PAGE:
Automobile manufacturer Toyota has been crowned as the most sustainable company in the world in the Carbon Clean 200 report. Siemens and Johnson Controls completed the top three, compiled by research and media firm Corporate Knights and environmental NGO, ‘As You Sow’.

Japan-headquartered Toyota has placed sustainability central to its corporate strategy and has established six targets to achieve this by 2050, including reducing emissions from its manufacturing facilities to zero through the adoption of renewable energy sources. A large number of clean energy manufacturers also appeared in the top 50, These include the likes of Vestas (7), Tesla Motors (17), First Solar (19), Kingspan (27) and battery manufacturer BYD (31). Industrial manufacturers made up the bulk of the list, contributing 96 of the 200 firms included. IT firms were the second largest sector with 45, followed by both utilities and consumer discretionary firms with 17 each.

The group said that the inaugural edition of its now quarterly report proved that clean energy companies were outperforming their “dirty” counterparts by three to one.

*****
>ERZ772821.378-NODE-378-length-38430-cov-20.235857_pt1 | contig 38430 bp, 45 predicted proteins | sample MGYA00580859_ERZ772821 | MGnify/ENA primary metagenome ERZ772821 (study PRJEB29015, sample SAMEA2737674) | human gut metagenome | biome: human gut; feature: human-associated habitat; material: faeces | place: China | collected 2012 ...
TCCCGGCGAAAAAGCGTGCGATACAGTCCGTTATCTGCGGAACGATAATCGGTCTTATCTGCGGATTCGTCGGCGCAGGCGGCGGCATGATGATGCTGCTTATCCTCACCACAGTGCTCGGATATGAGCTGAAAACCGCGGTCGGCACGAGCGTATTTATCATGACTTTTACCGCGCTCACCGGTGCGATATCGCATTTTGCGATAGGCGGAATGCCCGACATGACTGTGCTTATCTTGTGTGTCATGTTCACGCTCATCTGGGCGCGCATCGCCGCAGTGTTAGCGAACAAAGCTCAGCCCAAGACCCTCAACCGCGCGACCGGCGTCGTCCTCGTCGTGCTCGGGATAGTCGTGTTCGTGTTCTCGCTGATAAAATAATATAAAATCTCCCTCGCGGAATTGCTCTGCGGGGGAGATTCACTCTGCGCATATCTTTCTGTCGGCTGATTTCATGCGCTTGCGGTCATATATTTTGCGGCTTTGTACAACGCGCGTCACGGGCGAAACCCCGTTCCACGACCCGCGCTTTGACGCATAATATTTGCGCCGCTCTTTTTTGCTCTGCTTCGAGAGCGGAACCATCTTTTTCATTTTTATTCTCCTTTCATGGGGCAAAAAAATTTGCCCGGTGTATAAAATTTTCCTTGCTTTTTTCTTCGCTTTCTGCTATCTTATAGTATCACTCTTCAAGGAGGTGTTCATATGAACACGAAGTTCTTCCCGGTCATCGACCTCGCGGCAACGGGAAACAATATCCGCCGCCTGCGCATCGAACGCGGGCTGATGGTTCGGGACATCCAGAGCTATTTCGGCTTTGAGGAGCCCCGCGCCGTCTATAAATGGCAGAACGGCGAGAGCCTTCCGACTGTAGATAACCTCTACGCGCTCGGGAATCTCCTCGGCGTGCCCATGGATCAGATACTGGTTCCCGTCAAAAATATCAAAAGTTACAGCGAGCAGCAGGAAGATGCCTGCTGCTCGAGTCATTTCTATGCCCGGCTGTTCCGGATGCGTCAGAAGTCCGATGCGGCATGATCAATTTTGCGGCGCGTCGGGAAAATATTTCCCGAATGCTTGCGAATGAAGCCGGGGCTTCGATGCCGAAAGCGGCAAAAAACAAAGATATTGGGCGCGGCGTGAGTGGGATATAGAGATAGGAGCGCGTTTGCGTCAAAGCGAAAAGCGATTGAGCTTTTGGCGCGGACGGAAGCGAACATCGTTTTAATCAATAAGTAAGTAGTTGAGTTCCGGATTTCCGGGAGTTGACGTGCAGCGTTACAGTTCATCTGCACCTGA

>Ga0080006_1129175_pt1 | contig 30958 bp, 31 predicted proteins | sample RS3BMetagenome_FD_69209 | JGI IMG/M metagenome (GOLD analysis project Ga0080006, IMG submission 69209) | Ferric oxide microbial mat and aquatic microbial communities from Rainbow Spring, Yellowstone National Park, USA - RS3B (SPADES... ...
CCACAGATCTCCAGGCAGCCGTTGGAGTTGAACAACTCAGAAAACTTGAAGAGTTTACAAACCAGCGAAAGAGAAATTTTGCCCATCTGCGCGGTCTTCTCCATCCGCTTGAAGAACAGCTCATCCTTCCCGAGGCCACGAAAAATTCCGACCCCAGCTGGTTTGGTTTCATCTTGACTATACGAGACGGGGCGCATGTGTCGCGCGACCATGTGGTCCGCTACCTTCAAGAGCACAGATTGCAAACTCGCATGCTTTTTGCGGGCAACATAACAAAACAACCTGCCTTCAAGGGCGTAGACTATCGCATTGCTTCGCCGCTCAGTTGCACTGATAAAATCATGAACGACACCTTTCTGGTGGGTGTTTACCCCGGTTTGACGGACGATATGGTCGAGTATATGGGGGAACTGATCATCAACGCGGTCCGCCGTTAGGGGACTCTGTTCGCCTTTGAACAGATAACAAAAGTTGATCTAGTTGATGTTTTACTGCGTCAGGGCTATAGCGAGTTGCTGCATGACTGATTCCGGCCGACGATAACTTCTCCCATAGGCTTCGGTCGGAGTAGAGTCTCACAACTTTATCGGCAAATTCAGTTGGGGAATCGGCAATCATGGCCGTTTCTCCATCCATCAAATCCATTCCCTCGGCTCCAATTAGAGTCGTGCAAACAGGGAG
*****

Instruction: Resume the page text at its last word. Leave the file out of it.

“The Clean200 nearly tripled the performance of its fossil fuel reserve-heavy-counterparts over the past ten years, showing that clean energy companies are providing concrete and measurable rewards to investors,” Toby Heaps, chief executive at Corporate Knights, said. “What’s more, the outstanding performance of this list shows that the notion that investors must sacrifice returns when investing in clean energy is outdated. Many clean energy investments are profitable now, and we anticipate that over the long-term, their appeal will only go up as technologies improve and more investors move away from underperforming fossil fuel companies,” he added.

The Carbon Clean 200 takes into account a company’s revenues derived from clean industry. A score is calculated by multiplying each company’s year-end revenues by its Bloomberg New Energy Finance (BNEF) new energy exposure rating. Certain eligibility criteria must also be met. Only companies with a market capitalization greater than US$1 billion qualify, and they must derive at least 10% of their total revenues from new energy sources.

All oil and gas companies are excluded unless they generate more than half of their power from renewables, while weapons manufacturers, companies with poor track records on deforestation and child labour and those who lobby against climate change are also struck off the list.

EnergyNews
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